Published on March 24, 2014 | by David D'Orazio Photography by http://approvedauto.wordpress.com/0
The New Car Dilemma
More often than not, the first big purchase a newly graduated student will make is a new car.
It’s a big step towards building financial independence after relying on financial aid, but is buying new a student’s best option?
The three most common choices are buying new, buying used, or leasing. Each has its pros and cons.
Curtis Biggs, general sales manager at Mazda of Brampton, recommends that a new graduate lease their first car.
“First off, leases are far more economical and students have the option to buy their car at the end of the lease or just return it.”
Leasing provides students the flexibility of more choices in their financial range. They get a brand new car, and the monthly payment is much lower on a lease, Biggs said.
Buying new, whether that’s paying in full or getting a loan, enables the student to own their car outright. This allows students the freedom to modify their car without incurring extra fees or returning it at the end of the payment term.
Biggs also said it can be easy for an inexperienced buyer to get lost in the details of buying new with things like financing terms and interest rates. Contrary to what advertisements often broadcast, there isn’t an urgency or best time to buy a car.
“The best time to buy a car is when you are financially ready. There is no “best time” to buy. Deals are usually always there, but affordability is the most important thing.”
Salespeople will probably try and get the most out of you regardless if it’s in the student’s best interest, Biggs added.
“Sales have always been based on selling, and salespeople will try to sell you things that you probably do not need, so make sure to ask a lot of questions and expect the normal ‘back and forth’ process,” he said.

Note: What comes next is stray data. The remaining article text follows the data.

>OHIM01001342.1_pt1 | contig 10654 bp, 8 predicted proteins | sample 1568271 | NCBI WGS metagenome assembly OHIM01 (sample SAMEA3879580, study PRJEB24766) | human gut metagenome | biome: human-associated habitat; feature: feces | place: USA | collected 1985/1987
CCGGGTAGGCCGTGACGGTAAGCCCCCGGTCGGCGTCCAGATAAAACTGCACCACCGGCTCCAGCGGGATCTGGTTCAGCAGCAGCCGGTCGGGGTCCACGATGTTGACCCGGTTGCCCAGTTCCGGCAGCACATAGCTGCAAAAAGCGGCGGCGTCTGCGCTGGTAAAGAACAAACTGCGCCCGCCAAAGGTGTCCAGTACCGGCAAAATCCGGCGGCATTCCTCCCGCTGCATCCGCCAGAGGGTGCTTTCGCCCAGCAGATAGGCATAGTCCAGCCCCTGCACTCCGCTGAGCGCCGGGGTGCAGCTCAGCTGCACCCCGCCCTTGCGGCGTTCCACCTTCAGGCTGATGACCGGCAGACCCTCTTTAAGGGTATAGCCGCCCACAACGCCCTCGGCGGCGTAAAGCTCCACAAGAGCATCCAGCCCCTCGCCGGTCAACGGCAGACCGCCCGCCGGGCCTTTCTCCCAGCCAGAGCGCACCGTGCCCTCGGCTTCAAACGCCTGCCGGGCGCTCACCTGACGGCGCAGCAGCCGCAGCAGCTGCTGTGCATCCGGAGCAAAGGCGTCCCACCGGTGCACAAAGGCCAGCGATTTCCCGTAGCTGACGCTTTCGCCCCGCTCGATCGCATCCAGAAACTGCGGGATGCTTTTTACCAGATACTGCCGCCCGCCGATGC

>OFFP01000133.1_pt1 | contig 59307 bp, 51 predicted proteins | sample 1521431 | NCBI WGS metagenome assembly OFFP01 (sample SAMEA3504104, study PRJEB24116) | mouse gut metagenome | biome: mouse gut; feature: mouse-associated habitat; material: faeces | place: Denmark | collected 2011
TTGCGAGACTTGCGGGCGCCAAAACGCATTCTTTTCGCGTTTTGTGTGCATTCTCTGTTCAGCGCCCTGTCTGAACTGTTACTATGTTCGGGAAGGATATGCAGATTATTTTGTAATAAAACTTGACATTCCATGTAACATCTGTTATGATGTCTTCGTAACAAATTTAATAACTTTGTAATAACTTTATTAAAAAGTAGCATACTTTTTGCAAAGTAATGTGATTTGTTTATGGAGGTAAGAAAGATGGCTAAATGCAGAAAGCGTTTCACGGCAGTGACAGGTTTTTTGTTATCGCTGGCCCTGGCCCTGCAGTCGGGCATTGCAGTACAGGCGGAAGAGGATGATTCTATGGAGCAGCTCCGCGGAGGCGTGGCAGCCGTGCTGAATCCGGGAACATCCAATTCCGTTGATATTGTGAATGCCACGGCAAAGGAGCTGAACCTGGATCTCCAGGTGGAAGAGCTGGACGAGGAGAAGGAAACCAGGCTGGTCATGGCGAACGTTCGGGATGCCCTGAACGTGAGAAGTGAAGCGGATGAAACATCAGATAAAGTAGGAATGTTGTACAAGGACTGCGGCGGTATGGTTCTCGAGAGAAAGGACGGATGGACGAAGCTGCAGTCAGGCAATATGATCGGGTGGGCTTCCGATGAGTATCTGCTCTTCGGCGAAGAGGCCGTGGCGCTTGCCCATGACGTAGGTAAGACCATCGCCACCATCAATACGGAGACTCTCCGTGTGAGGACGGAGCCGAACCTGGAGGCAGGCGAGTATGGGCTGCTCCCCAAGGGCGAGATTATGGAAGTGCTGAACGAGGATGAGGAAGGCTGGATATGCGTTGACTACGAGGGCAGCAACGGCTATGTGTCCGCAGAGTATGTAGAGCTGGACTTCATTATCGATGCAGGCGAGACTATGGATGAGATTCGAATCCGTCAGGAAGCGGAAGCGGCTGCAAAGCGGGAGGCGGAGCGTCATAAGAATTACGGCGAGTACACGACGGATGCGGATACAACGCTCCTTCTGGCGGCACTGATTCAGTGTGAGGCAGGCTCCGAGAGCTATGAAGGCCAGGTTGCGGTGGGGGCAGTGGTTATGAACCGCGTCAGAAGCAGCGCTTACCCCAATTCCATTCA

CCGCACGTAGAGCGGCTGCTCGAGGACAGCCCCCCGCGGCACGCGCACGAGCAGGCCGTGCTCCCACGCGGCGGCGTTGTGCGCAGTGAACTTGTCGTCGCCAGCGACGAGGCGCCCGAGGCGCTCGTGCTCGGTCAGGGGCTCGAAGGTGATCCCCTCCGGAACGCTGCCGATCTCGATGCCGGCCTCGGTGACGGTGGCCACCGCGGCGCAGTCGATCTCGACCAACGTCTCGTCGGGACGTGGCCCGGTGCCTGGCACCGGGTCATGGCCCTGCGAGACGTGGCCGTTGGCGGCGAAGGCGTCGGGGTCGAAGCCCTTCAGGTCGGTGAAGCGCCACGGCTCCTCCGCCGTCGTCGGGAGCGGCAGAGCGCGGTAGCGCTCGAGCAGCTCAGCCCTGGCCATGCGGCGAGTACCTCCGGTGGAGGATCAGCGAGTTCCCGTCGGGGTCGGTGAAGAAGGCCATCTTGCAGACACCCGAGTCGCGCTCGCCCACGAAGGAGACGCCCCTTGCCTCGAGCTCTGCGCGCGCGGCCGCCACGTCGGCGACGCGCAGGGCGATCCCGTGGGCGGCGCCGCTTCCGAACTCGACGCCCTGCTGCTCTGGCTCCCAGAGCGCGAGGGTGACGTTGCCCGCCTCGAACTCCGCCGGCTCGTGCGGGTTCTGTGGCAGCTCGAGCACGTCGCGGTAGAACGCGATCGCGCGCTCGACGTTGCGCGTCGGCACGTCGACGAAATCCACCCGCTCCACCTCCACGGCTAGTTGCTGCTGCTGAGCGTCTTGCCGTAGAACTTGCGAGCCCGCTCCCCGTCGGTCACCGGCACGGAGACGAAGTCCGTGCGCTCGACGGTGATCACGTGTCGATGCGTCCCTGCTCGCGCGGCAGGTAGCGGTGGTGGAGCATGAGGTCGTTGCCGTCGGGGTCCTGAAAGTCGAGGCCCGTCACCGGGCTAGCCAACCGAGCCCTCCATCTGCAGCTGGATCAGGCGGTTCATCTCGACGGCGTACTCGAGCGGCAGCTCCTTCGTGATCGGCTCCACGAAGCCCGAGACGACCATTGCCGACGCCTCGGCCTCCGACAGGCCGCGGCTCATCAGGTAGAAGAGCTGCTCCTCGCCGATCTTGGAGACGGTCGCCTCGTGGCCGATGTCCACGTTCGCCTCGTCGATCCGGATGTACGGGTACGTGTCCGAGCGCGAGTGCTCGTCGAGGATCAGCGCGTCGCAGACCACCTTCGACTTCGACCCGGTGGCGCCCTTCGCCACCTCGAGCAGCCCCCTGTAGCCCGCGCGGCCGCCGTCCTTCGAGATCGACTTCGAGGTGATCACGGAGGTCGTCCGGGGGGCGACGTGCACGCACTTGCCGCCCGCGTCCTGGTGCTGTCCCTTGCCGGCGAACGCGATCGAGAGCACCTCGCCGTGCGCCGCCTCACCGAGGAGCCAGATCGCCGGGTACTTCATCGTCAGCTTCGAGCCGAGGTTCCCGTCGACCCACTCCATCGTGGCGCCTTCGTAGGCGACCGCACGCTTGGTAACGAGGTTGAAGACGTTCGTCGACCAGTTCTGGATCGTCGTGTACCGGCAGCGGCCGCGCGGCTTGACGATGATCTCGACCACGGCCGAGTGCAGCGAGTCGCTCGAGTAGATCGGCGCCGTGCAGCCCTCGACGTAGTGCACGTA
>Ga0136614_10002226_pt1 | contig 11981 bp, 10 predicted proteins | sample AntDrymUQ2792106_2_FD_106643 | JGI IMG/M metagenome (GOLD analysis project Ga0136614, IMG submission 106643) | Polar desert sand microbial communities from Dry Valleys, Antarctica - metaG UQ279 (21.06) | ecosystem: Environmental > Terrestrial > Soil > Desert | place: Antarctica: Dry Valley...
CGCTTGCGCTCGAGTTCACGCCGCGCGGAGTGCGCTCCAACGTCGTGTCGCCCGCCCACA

Justin Astraatmadja graduated from Sheridan College when he was 20. He chose to buy a three-year-old Audi A4 from a dealer instead of leasing or buying new.
His decision was based on his circumstances, he said.
“It was around the time that I had just started at my new job. I was six months in, had passed the probationary period and felt I had enough job security to make a slightly lavish purchase.”
Astraatmadja said he financed his first car, meaning he got a loan to buy it.
“I wasn’t sure where my job was going to take me. If I had to move downtown for example, I would want to be able to sell the car right away instead of ending the lease early and paying penalties.”
Even as a car owner who opted for luxury, Astraatmadja said that getting a car isn’t something students should rush into.
“At that age, you should be saving as much as possible — when owning a car, you tend to lose a lot of money, making it harder to save. A vehicle is not an asset, it’s a liability, and is the cost of our need to travel on our own terms without the use of public transit,” Astraatmadja said.
Biggs, as general sales manager at a large dealership, agrees that students shouldn’t rush into anything.
“Do online research. There is a lot of information,” he said.
“The best deal is when you are sure about what you are paying for, and doing your due diligence will help a great deal.”
“The most important thing is need assessment for long term. Do you really need a car right now?”
For those graduated students whose answer is yes, continuing to do some homework will only benefit them in the long run.